Berry Canning Procedures
Canning, if you have a lot: Because cranberries, like most berries, are highly acid, they don't need
much heat to be safely canned (or bottled). You can process them in sterilized jars or bottles for 20
minutes in boiling water (vegetables, meats, other non-acid fruits are not safe to can this way, you
should process in a pressure cooker). Water bath (non-pressure) processing can be done in any
large, deep pot. Put the jars on a rack in the bottom so they don't touch the bottom. You will need to
use the type of glass jar that has a zinc cap and a rubber washer ring. If you can find them anywhere
any more. Leave at least 1.5-2 inches empty at the top of the jar, put on the ring and cap, screw it
tightly, but then turn it back 1/4 inch, so it's sealed against the water but can vent a little pressure.
Water must be at least 1 inch over tops of jars. Bring to boil, and boil for at least 20 minutes.
Remove jars. Screw lids down very tightly while still hot, so cooling juice will pull it down to a tight
vacuum. This same canning procedure can be followed with high-acid berry jams and jellies, but for
low-acid foods (including tomatoes) use a pressure cooker. Right they didn't use to have them, they
used to have a lot of spoilage and food poisoning. Traditionally, fruits were preserved by drying.
Pressure cookers began to be used on Minnesota rezzes during the early years of World War II
when Native people prepared big "victory gardens" and even supplied food to white people for the
wartime efforts. A few pressure cookers were shared among many women. (Red Lake ladies also
formed a home defense rifle brigade.)
Chile Pepper Jelly
1 tablespoon chopped serrano chiles
1 cup diced anaheim chiles
1 medium green bell pepper, diced
1 1/4 cup red wine vinegar
5 cup sugar
6 oz liquid pectin or
1 pkg powdered pectin (1 3/4 oz)
Combine the chiles and pepper with the vinegar in a food processor. Process 3 minutes until pureed.
Put the puree and sugar in a saucepan. Bring to a boil over medium high heat, stirring constantly.
Remove from the heat, skim the foam from the top, discard, and add the pectin. Return to the heat
and bring again to a hard boil for 2 minutes, stirring constantly. Remove from the heat and stir
constantly for 5 minutes. As it cools the jelly will begin to thicken. Pour it into clean, sterilized 8-
ounce jars, leaving a 1/4 inch space at the top. Seal as desired. Chile Pepper Jelly is one way of
preserving chiles - and it makes a delicious condiment at any meal. Yield: 48 ounces
Fresh Herb Jelly
2 cup water
3/4 cup freshly squeezed lemon juice
1 pkg powdered pectin (1 3/4 oz)
4 cup sugar
1/4 cup fresh chives, finely chopped
1/4 cup fresh thyme leaves, finely chopped
1/4 cup fresh oregano leaves, finely choppe; d
1/4 cup fresh basil leaves, finely chopped
1/4 cup fresh tarragon leaves, finely chopp; ed
In a large saucepan, stir together the water, lemon juice and powdered pectin. Scrape the sides of
the pan to make sure all the pectin has dissolved. Place the saucepan over high heat and bring to a
boil. Stir constantly to prevent scorching. Add the sugar and herbs while stirring. Bring the mixture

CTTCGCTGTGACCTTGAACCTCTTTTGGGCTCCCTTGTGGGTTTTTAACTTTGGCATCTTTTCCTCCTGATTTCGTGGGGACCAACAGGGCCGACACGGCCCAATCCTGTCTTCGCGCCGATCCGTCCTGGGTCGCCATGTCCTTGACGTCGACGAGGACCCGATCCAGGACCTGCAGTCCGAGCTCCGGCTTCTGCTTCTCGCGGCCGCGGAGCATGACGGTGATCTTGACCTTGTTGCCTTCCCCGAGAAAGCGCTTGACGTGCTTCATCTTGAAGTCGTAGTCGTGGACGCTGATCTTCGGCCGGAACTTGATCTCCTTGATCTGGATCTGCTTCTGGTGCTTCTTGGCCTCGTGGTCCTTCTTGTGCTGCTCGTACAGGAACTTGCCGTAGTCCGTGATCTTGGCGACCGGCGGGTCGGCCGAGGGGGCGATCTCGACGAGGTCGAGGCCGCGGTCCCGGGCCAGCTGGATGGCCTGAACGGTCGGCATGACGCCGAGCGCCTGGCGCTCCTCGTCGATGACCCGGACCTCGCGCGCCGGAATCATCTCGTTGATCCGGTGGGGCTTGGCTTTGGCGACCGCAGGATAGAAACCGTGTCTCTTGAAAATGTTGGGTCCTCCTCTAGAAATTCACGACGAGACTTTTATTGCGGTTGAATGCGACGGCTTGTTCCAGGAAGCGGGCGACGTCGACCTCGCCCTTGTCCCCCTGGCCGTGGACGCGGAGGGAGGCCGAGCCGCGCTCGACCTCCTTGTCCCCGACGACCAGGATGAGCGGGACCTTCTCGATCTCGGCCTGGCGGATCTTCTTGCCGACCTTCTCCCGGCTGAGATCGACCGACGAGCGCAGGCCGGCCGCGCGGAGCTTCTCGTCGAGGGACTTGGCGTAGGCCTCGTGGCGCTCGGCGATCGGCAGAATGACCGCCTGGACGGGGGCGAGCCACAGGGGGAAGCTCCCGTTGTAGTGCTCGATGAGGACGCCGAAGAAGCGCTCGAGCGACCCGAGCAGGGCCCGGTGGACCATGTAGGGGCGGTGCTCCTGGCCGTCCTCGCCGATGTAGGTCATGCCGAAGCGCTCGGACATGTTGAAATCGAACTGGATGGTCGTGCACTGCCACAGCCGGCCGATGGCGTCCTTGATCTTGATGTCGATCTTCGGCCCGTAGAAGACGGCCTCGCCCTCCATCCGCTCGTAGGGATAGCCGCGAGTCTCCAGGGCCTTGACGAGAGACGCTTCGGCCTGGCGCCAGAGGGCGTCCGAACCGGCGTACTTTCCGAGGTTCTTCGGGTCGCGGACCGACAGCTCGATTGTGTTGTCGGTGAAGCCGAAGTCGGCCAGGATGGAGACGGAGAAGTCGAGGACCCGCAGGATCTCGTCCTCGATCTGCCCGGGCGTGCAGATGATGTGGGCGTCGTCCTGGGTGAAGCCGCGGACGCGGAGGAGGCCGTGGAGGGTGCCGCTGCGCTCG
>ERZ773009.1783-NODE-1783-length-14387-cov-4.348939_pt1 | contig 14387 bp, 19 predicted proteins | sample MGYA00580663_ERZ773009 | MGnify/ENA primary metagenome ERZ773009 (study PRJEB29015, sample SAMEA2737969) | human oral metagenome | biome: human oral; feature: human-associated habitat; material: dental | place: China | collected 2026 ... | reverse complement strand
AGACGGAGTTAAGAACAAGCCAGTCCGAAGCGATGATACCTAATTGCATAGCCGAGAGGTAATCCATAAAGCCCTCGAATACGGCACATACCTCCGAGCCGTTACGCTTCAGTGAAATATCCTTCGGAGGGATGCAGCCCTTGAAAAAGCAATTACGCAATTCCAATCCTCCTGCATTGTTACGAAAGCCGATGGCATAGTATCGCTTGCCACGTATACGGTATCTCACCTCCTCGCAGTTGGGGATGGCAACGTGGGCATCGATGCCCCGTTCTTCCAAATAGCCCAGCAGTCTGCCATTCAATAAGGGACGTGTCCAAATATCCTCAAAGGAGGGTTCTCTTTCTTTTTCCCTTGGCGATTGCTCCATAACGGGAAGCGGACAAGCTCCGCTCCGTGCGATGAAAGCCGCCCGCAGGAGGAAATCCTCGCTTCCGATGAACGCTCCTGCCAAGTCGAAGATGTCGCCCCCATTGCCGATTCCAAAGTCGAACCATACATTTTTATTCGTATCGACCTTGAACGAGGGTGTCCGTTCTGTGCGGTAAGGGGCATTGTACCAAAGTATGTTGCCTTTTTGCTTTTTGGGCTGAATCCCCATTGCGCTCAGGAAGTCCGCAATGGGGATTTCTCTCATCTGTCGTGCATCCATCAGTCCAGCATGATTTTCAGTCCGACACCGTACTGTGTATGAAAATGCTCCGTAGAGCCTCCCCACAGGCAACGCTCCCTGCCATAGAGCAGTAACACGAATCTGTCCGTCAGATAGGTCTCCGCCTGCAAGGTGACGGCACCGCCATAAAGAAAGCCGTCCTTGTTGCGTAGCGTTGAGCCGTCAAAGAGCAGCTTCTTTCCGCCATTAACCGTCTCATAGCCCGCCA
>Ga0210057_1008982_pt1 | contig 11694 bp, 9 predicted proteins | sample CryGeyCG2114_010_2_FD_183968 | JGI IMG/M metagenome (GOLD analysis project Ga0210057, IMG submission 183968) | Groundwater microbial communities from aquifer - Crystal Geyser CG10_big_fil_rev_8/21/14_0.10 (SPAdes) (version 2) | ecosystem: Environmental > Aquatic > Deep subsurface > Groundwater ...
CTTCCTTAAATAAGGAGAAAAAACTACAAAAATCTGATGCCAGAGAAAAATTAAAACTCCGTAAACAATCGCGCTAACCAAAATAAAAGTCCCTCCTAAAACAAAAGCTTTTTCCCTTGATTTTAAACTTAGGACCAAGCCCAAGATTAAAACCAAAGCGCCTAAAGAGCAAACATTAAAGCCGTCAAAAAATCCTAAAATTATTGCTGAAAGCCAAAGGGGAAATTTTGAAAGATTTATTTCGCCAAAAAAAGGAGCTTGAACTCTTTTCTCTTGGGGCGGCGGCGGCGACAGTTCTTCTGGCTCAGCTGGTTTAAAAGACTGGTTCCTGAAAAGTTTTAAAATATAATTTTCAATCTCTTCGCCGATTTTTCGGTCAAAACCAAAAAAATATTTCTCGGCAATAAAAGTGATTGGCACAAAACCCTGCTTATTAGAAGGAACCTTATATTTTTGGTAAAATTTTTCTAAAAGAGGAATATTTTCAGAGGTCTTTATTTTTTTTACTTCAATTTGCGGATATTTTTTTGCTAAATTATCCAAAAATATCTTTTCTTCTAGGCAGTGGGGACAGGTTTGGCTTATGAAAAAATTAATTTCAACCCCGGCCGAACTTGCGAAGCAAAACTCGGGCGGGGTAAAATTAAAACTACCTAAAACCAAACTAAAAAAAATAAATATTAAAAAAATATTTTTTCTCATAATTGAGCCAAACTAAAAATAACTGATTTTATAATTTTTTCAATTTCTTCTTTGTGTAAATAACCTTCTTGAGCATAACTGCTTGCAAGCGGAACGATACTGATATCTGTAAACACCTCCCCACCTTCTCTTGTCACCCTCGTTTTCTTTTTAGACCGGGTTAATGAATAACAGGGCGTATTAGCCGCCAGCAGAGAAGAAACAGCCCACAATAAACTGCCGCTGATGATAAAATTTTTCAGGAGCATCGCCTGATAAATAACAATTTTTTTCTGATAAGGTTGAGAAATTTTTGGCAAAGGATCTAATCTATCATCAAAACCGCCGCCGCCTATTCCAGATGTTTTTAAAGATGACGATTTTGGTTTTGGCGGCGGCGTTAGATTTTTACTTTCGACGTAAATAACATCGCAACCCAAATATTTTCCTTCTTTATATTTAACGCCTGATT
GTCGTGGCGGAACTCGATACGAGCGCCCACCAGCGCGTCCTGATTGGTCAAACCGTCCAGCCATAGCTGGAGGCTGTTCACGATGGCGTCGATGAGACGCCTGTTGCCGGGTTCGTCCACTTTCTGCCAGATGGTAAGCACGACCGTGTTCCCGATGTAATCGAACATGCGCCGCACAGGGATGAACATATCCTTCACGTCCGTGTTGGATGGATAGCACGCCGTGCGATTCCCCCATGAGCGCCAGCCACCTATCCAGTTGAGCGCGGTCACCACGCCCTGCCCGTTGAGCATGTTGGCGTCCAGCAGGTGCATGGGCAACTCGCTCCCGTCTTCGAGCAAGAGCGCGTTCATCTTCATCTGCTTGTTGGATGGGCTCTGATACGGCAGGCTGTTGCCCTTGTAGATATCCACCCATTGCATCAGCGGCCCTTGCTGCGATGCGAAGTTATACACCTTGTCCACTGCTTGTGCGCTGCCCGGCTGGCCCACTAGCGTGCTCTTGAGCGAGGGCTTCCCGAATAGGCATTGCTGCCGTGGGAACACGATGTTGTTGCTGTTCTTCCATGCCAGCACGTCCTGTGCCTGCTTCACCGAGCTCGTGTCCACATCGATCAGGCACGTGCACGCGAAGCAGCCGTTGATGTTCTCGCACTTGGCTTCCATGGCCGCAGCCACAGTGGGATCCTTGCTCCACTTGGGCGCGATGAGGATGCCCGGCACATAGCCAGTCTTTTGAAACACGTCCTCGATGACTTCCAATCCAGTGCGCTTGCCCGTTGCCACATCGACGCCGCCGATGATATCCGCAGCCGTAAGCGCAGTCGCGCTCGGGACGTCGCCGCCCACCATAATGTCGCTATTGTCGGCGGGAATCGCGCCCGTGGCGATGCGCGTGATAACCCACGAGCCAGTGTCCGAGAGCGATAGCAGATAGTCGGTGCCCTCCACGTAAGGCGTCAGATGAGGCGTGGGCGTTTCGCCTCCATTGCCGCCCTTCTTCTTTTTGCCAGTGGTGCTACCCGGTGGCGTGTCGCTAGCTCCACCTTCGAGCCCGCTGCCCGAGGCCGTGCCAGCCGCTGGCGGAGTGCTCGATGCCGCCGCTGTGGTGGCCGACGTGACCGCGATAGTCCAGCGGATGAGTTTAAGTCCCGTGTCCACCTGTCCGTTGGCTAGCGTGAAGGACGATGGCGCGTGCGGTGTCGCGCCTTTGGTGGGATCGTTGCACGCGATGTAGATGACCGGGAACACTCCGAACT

to a full, rolling boil 4 minutes, then remove from the heat. Skim the foam off the top of the mixture
and pour into clean, sterilized jars. Seal with parrafin, if desired, and allow to set overnight.
*** NOTE *** If the herb jelly does not set overnight, remove the parrafin and reheat the mixture
over high heat. Bring to a hard rolling boil 2 minutes, repour into the jars, and reseal. Because you
are working with herbs and not fruit, sometimes the pectin doesn't react the first time and needs to
be reboiled. Yield: 32 ounces
Green Tomato Jam
2 cups green tomatoes pureed
1 large and 1 small raspberry jello
4 cups sugar
Cook tomatoes and sugar over medium heat just until starts to boil, remove from heat and stir in
jello, stirring until dissolved, immediately pour in canning jar, lids will seal themselves from the heat.
Mesquite Bean Jelly
half bushel mesquite beans
2 cups tart plum juice or 1 cup lemon juice
1 box jelling agent
7 1/2 cups sugar
Pick half bushel of mesquite beans without bug holes. Select beans that are succulent, yet mature
enough to have red tinge on the pods. Wash the beans and snap into small pieces. Add plum or
lemon juices. Cook 1 hour in 3 to 4 quarts of water. Drain the juice and save. Place 5 cups of juice in
a pan, bring to a boil and add jelling agent while stirring vigorously. Bring the mixture to a boil that
cannot be stirred down; then add sugar and cook 5 more minutes. Pour into glasses and jars and
allow to cool.
1 (16 ounce) can solid-pack pumpkin
2/3 cup firmly packed brown sugar
1/4 cup honey
1 teaspoon lemon juice
1/4 teaspoon ground cinnamon
1/8 teaspoon ground cloves
In medium saucepan, combine pumpkin, brown sugar, honey, lemon juice, cinnamon, and cloves.
Bring to a boil over medium-high heat, stirring frequently. Reduce heat; simmer 20 minutes, or until
thickened, stirring occasionally. Ladle mixture into clean jars or freezer containers. Cover with lids.
Store in refrigerator several weeks or freeze for several months. Yield: 2 cups.
Saguaro Cactus Fruit Jam
How to turn it into Jam
Gather saguaro cactus fruit pulp. Put 6 cups of the pulp in a pot and add water until half of the pulp
is covered. Soak the pulp for an hour and a half. Stir every now and then. Put the pot over a low
flame and cook for 30 to 40 minutes. Separate the pulp from the liquid, saving the pulp. Boil the
liquid very slowly (stirring all the time) until it turns into a syrup. Then mash the pulp and put
through a strainer to remove the seeds. Combine the remaining pulp with the syrup until the mixture
has the consistency of jam. When it looks like jam, it is jam. Serve over warm fry bread. p.s. do not